The first command enables advanced options, and the second will make compression the default for all backups. If you go this route, you won't have to change a thing about your backup scripts in order to take advantage of compression. Now, just a simple BACKUP DATABASE statement will use compression. To run a backup without compression when it's the server default, simply use the WITH NO COMPRESSION option.
I hope you find this to be a useful feature. It's great for saving disk space and you no longer have to zip backup files before moving them over the network just to improve the copy time.
The Advantage of Application Roles
You've seen them, but have you really ever used them? Application roles have been around forever, but have you really ever implemented them in SQL Server? For that matter, do you really know what they are? Here's a quick look.
First let's look at how application security can be implemented in SQL Server. There's debate over which model is better, and I'm not endorsing any specific one. Regardless of whether you use SQL Server Logins or Windows Authentication, you still have to decide whether an application will use a single log-in to access SQL Server and all appropriate database objects, or if you will allow users to have their own log-in.
Whichever approach you take, each has its pros and cons. But let's look at the disadvantage to users having their own log-in. The biggest issue is that each user
log-in has access to your server and to one or more databases. Does the user need to delete data as part of his job? If so, that user will have this right whether he logs in via an application or directly to the server. Often, the application controls what can and can't be deleted based on a set of business rules; these rules usually don't exist on SQL Server. In short, if each user has their own log-in, they can access SQL Server directly and potentially cause damage.
This brings us to application roles. You create them and assign permissions to them just like regular database roles, but you can't put users in them.
Application roles provide the best scenario for application and user security. Here's how they work: You set up each user with an account on SQL Server with practically no rights. All they should be able to do is log in to the server and run a system stored procedure called sp_setapprole. This procedure accepts a couple of parameters, including name and password for the application role. Running sp_setapprole will immediately endow the user with all the permissions that you set up on the application role for the current session only.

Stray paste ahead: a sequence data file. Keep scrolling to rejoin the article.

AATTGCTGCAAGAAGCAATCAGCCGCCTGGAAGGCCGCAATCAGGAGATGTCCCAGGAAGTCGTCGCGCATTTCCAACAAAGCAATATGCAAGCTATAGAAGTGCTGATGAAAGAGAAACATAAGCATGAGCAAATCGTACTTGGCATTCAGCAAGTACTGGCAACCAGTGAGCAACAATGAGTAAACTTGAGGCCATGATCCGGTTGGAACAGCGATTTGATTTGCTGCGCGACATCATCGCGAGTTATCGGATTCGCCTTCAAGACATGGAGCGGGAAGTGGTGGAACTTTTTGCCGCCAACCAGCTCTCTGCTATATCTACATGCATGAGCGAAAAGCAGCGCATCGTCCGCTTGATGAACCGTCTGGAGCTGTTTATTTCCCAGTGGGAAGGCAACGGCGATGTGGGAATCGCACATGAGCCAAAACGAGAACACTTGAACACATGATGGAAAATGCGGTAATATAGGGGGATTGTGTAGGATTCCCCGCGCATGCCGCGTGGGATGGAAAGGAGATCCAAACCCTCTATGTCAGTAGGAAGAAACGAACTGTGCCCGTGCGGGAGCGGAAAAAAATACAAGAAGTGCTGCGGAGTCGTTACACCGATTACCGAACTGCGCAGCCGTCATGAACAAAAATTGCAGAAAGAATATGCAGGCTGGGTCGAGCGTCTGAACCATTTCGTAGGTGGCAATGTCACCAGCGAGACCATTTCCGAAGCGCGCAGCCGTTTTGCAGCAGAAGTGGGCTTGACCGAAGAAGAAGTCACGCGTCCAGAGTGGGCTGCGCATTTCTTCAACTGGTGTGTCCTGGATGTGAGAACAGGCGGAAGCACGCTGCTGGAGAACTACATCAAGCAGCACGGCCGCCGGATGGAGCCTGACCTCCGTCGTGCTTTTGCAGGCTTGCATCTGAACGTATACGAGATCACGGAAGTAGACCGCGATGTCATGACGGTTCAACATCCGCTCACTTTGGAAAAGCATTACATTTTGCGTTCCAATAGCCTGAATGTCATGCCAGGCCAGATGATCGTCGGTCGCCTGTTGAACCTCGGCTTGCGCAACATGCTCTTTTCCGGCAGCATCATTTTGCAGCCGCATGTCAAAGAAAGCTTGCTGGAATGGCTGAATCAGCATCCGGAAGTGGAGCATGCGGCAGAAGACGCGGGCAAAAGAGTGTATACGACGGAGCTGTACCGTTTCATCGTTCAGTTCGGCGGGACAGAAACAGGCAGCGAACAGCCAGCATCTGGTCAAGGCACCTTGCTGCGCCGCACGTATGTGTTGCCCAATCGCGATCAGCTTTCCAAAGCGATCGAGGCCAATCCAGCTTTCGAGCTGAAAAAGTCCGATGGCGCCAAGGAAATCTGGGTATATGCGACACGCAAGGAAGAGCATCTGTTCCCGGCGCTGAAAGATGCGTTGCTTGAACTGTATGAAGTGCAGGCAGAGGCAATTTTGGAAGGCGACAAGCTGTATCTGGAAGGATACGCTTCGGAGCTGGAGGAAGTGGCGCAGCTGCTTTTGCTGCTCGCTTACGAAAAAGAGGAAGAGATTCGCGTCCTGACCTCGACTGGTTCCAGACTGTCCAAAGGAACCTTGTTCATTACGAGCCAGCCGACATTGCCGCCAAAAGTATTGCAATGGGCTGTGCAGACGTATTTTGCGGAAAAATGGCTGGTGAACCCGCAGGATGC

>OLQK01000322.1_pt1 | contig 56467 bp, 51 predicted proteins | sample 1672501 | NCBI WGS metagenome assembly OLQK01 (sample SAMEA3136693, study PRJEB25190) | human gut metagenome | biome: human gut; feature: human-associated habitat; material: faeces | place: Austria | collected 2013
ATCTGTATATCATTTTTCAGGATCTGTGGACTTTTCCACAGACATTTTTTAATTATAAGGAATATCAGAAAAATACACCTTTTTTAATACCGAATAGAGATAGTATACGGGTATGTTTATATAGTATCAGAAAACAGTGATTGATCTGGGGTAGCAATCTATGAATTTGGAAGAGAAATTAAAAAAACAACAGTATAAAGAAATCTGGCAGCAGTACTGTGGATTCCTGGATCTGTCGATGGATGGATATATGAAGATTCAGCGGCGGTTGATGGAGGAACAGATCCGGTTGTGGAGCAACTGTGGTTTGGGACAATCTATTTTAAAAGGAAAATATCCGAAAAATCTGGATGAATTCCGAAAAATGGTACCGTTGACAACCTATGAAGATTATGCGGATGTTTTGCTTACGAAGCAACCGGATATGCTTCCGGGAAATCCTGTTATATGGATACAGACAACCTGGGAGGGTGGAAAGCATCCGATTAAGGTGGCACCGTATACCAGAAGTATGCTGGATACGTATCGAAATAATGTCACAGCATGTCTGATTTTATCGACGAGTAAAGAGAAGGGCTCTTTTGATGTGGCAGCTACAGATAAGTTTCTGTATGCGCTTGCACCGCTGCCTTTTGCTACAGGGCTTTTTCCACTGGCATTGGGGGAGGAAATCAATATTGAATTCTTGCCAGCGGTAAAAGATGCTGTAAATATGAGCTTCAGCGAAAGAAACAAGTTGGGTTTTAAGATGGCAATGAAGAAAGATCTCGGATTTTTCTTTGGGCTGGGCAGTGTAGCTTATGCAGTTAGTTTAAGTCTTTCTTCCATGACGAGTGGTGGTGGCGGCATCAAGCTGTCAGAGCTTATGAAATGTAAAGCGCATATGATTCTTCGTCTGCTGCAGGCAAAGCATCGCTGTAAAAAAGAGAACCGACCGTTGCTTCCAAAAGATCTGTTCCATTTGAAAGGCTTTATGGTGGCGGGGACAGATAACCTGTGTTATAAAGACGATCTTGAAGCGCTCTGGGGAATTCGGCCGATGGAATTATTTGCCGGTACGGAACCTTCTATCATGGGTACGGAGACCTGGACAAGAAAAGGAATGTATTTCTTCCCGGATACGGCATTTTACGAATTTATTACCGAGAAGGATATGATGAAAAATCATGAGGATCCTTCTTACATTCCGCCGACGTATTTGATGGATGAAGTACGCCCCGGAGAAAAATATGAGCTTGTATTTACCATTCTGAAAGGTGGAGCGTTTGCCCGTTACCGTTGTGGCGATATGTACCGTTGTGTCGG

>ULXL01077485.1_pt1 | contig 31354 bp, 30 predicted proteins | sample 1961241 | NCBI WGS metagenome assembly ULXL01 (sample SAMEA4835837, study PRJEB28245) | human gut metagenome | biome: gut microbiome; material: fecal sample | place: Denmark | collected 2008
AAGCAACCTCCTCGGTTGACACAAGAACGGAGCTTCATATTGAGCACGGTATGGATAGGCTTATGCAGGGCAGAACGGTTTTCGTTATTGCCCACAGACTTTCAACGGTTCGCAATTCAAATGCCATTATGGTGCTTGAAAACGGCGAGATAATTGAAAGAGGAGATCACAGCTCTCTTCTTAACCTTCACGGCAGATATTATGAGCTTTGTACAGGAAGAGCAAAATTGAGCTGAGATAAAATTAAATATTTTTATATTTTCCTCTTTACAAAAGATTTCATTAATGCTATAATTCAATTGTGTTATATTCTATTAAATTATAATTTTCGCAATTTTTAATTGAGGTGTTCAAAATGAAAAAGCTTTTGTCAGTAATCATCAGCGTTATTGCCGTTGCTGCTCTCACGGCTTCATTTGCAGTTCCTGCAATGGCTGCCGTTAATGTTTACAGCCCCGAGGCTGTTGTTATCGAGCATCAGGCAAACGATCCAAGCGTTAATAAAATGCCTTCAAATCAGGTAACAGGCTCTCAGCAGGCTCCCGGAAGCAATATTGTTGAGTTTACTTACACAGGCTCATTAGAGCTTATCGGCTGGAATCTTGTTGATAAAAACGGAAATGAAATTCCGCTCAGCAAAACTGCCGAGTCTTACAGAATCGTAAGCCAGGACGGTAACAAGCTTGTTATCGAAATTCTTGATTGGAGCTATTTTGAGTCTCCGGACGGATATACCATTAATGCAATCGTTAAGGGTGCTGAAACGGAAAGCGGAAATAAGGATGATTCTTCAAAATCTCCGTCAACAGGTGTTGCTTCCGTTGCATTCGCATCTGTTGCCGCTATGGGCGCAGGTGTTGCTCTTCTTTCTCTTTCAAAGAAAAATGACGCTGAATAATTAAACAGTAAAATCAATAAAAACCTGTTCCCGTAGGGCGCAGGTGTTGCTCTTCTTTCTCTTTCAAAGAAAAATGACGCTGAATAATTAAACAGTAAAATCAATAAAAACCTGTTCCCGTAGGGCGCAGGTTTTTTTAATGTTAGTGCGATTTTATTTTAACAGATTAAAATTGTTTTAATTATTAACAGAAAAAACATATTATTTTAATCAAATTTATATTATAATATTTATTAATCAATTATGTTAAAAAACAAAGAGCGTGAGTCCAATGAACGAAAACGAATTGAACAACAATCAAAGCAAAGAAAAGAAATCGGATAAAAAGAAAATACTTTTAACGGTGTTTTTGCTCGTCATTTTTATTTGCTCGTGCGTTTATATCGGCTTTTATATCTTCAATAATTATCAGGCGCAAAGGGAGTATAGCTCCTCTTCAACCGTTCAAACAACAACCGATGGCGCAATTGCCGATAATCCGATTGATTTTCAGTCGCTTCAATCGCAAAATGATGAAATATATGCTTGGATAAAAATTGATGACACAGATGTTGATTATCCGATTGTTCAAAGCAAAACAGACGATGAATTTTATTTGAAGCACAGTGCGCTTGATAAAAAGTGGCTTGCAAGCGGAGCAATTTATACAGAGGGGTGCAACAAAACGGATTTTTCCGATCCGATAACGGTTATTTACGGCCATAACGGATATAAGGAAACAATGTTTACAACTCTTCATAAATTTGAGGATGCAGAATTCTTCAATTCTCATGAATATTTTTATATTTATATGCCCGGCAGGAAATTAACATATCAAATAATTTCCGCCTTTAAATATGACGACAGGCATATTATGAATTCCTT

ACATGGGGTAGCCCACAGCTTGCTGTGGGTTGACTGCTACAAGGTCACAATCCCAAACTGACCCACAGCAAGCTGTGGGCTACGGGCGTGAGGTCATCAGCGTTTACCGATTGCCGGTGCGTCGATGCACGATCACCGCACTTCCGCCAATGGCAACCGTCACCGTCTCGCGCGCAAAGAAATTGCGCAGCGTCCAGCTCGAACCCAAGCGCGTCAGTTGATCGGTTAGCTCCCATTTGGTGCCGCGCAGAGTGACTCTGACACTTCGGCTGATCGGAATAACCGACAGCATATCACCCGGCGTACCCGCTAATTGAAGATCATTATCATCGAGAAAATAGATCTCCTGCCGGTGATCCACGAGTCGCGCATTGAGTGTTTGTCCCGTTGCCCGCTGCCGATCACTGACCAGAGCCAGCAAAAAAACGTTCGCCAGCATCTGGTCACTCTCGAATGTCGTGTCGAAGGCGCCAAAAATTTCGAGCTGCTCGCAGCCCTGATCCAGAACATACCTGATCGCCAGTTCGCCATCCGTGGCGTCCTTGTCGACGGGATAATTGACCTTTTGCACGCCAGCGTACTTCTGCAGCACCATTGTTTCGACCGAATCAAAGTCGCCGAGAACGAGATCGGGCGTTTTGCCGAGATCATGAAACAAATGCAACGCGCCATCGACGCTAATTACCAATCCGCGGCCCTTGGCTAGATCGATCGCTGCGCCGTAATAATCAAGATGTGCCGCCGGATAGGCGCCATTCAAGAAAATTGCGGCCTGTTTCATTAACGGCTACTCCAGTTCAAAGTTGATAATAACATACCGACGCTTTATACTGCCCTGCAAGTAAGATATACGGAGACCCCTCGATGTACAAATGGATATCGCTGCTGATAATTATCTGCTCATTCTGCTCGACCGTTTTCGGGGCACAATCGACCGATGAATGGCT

What does this mean for security? As long as the password for activating the application role is only known to the application, your users won't have any rights when they log in to SQL Server directly. In order to have the permissions they need, they'll be required to use the application that knows the password and can unlock the permission for the application role. Now you can have SQL Server manage individual log-ins and still have a secure environment that uses the rules and filters in place within your applications.
Eric Johnson, SQL Server MVP, is the owner of Consortio Services LLC, a Colorado-Springs, Colo.-based provider of IT systems management and technology consulting. Johnson is also the president of the Colorado Springs SQL Server User Group.
Full-text searching has long been a feature that held a lot of promise but never seemed to get traction. One of the reasons is that it always seemed like an add-in that wasn't fully implemented. But with SQL Server 2008, full-text search is completely integrated into the database instead of being stored externally. Portions of full-text indexing and querying are now integrated into the query optimizer, so performance is much better, and there are more tools to extract useful data from the database. You might want to consider dumping all that gnarly T-SQL code you wrote over the last decade to give users flexible searches into their data and implement full-text searches instead.
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|The MERGE statement lets you insert, update and delete data in a table with a single statement.
SQL Server 2008 supports Windows PowerShell, an enhanced, extensible scripting shell interface for developers and administrators who love the command line. SQL Server includes two PowerShell snap-ins that expose the hierarchy of database and server objects as paths (similar to file-system paths). On the surface, this sounds a bit like an abomination, but it can simplify getting around the database object model. Another snap-in implements a set of PowerShell cmdlets for performing a variety of actions, such as running sqlcmd scripts. PowerShell's a powerful tool, but if you love your mice and GUIs, you can opt not to use it.
SQL Server 2008 offers a lot to love for a developer. It isn't a revolutionary release, but it has enough great features to make it a slam-dunk upgrade as soon as your neighborhood system and database administrator lets you.
There's a ton of new stuff to learn in SQL Server 2008, though, so be careful to get up to speed on what's new and different.